There are three preliminary findings, two that corroborate the importance of including and
distinguishing between different growth measures, and one that highlights some limitations in
the theoretical control framework. First, organizational systems for integration was primarily
initiated by employees - and are related to firm growth in terms of number of employees. In
particular, geographical separation of sub- units seemed to be associated with problems
concerning motivation, confusions and coordination because direct communication is
unfeasible for individuals who are outside mutual proximity. This firm solved the problem by
providing distant units with additional rich information channels (compared to the rest of the
firm). Second, diagnostic control systems and formalization of work processes was in contrast
driven by high- level managers attempting to enhance performance and reduce risks (defined
in a broad sense). Both risks and performance was related to growth in sales, i.e. increasingly
larger financial stakes to worry about as a consequence of business expansion. Third,
13th Nordic Conference on
Small Business Research June 10–12, 2004

theoretical implications include a possible addition to the levers-of-control model; controls

can be used interactively not only by firms following prospector/entrepreneurial strategies in
dynamic environments as previously assumed - but also by firms operating in more stable
environments following strategies with a relatively fixed business scope. However, the
purpose of using controls interactively cannot be expected to be the same for these firms as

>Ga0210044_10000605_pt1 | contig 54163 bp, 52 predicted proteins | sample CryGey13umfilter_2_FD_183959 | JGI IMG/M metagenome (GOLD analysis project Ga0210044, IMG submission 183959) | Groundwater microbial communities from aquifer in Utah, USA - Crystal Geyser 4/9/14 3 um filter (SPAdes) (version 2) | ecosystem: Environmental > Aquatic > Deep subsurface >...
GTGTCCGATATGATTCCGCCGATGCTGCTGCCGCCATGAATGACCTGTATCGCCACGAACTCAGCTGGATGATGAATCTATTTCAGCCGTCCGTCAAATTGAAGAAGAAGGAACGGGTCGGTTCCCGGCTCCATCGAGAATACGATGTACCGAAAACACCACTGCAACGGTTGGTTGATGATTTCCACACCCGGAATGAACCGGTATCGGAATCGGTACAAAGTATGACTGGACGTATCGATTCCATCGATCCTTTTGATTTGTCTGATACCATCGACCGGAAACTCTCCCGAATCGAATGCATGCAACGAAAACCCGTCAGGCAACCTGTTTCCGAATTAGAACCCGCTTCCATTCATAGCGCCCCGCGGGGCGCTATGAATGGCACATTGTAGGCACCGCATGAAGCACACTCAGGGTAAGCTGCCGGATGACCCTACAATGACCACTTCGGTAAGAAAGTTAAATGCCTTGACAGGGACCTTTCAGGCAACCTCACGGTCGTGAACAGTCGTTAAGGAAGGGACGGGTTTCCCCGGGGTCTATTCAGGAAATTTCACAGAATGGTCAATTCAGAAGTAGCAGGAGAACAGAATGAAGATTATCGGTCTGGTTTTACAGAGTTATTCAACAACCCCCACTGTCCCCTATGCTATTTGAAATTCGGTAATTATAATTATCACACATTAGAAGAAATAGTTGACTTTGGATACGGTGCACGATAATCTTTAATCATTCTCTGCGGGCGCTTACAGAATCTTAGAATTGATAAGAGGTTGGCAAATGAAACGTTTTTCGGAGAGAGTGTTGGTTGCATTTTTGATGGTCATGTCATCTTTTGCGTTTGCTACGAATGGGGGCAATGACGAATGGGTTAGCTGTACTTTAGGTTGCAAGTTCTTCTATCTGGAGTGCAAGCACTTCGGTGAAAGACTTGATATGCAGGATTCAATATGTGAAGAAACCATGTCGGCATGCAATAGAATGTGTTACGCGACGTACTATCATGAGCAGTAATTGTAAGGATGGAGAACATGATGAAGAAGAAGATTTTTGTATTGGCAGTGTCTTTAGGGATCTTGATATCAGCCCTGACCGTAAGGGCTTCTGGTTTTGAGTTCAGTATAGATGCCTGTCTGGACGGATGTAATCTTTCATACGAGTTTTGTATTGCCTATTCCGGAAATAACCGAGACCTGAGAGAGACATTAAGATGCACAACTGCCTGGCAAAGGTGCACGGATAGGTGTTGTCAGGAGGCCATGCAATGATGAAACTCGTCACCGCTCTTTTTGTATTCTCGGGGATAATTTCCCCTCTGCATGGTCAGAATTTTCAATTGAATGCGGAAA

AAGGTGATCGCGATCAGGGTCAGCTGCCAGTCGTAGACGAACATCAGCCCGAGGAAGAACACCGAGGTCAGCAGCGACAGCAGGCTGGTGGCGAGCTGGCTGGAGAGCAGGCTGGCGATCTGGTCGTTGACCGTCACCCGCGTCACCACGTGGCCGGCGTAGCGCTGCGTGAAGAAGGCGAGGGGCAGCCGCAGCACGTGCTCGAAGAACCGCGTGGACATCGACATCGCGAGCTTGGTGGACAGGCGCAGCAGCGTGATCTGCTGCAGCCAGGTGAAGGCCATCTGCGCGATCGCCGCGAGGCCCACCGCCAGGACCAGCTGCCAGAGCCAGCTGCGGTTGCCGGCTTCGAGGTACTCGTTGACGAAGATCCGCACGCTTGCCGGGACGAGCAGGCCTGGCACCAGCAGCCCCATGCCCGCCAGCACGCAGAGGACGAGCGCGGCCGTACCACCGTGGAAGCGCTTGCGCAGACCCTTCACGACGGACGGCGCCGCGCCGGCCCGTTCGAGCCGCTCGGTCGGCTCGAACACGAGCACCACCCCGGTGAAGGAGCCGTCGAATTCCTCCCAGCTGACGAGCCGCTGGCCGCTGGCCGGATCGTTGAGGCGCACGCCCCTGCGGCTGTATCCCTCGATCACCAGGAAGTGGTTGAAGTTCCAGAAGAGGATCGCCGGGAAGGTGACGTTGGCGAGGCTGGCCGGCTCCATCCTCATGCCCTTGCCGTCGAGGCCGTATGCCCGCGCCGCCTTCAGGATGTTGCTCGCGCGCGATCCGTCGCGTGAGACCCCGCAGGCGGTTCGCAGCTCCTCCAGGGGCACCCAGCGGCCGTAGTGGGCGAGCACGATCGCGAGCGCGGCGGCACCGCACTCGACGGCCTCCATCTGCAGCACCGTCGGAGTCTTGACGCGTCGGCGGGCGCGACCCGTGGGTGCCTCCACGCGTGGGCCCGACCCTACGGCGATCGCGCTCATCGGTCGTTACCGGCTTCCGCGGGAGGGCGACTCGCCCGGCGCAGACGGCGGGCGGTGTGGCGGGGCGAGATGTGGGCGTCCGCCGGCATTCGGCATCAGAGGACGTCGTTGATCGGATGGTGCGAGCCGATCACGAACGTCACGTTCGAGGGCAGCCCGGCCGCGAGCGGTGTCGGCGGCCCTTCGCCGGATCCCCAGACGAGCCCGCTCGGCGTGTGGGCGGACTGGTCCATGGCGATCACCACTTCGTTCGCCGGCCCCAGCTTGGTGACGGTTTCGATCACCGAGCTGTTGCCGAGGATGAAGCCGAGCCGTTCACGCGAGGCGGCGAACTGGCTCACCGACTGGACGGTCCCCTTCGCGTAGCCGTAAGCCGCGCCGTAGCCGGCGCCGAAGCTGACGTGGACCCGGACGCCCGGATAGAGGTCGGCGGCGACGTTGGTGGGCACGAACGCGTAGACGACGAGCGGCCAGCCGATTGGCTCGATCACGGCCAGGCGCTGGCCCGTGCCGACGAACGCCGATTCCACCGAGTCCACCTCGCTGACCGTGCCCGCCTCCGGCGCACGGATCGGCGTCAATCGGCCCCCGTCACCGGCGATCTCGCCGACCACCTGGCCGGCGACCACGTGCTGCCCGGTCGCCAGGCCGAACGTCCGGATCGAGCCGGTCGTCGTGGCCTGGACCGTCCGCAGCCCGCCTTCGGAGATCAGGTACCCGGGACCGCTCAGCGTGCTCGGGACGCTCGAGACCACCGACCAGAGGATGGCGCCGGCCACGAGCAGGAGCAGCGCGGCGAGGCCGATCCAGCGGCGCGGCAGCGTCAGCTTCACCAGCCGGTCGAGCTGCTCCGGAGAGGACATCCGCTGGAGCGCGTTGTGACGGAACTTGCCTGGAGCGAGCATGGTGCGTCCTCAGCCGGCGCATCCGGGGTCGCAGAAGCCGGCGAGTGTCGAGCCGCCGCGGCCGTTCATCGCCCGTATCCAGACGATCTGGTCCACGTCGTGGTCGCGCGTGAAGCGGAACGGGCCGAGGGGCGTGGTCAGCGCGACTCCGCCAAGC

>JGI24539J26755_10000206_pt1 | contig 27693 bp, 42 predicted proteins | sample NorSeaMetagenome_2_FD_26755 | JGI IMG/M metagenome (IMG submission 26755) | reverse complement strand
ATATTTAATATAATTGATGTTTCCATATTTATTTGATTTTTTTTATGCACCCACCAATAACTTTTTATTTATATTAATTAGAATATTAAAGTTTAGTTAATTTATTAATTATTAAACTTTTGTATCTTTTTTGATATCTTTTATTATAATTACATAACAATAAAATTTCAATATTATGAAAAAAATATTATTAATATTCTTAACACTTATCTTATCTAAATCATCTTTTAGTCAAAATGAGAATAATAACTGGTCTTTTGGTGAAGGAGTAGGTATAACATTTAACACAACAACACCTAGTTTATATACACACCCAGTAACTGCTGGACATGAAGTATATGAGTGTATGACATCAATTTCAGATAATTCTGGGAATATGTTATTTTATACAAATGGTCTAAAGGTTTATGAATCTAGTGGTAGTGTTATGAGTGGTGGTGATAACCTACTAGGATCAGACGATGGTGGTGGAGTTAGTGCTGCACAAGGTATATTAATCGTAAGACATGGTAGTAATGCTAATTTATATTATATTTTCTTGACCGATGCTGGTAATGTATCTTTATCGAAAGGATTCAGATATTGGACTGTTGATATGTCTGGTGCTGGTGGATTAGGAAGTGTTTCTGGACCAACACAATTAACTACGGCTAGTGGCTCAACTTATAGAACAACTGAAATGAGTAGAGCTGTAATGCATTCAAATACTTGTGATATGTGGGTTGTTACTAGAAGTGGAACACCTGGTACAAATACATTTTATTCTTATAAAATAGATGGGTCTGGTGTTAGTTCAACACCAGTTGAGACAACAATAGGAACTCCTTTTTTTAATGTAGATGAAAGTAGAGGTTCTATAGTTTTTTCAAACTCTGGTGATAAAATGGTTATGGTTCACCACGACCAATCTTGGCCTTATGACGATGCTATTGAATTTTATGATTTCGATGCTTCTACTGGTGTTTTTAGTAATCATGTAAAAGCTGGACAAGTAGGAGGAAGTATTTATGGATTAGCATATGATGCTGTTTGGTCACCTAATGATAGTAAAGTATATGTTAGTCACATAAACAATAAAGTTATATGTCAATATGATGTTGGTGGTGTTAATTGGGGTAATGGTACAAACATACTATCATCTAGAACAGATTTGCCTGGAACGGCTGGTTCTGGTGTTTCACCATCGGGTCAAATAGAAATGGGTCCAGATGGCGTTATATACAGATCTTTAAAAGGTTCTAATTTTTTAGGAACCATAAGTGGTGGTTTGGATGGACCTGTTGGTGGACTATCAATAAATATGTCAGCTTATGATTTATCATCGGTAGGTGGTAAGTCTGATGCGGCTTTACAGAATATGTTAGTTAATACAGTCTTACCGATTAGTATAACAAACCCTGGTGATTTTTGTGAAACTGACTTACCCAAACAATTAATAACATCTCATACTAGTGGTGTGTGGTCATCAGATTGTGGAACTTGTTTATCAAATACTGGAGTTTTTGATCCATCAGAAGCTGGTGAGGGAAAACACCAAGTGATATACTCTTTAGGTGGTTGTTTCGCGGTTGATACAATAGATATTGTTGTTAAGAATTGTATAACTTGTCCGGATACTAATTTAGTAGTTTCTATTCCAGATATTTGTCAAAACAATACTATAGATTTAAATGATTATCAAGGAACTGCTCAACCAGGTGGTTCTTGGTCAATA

for prospector/entrepreneurial firms, since they might have other strategic priorities. The
paper also address implications for practice and make several suggestions for further research.
13th Nordic Conference on
Small Business Research June 10–12, 2004



Irma Tikkanen
Department of Business and Management
University of Kuopio
P.O. Box 1627
Kuopio, Finland
E- mail:

May 2004


This paper constructs the classification of the information technology (IT) business services in
Finland based on the capabilities. Most of the firms offering IT-business services are SMEs.
IT-business services are both knowledge and capability intensive.

The theoretical discussion (Hall 1993, Day 1994, Teece et al. 1997, Mulligan & Hall 2002)
introduces the IT capabilities that are utilized as the determining dimensions in the
classification. Empirical data consists of 173 different kinds of IT-business services, which
were found in the literature, researches, newspapers, advertisements, catalogues, www-pages,

As a result, the classification with nine types of the IT-business services is proposed: IT
Office services, IT Net services, IT Logistics services, IT Marketing services, IT Production
services, IT Finance services, IT HRM services, IT Hardware and software services, and IT
Management services. Those types of IT-business services have various roles in the business
customer's business processes and in the IT-business service firms' business portfolio.

The major tasks of the IT-business services are automation of manual procedures, delivery of
information, and work flow management (Mulligan & Hall 2002). The levels of IT
capabilities are either information management systems, network coordination systems, or
enterprise management systems (Mulligan & Hall 2002). The needed capabilities are
positional, functional and cultural capabilities (Hall 1993). Customer's business processes are
mostly inside-out processes where the IT-business services are used. The purposes where the
business customers use IT-services are both foundation and facilitating services. The needed
customer industry specific capabilities vary from low to high.

The value of the classification to the IT-business service firms is that they can build their
business concept so that the offered services are based on the firm's capabilities. Also for the
future business development, the firms can develop their capabilities by internal development,
by hiring new employees, and by mergers or acquisitions including suitable capabilities. The
firms buying IT-business services can benefit from the classification so that they can evaluate
better the capabilities of the IT-business service providers when making IT-business service
buying decisions.
13th Nordic Conference on
Small Business Research June 10–12, 2004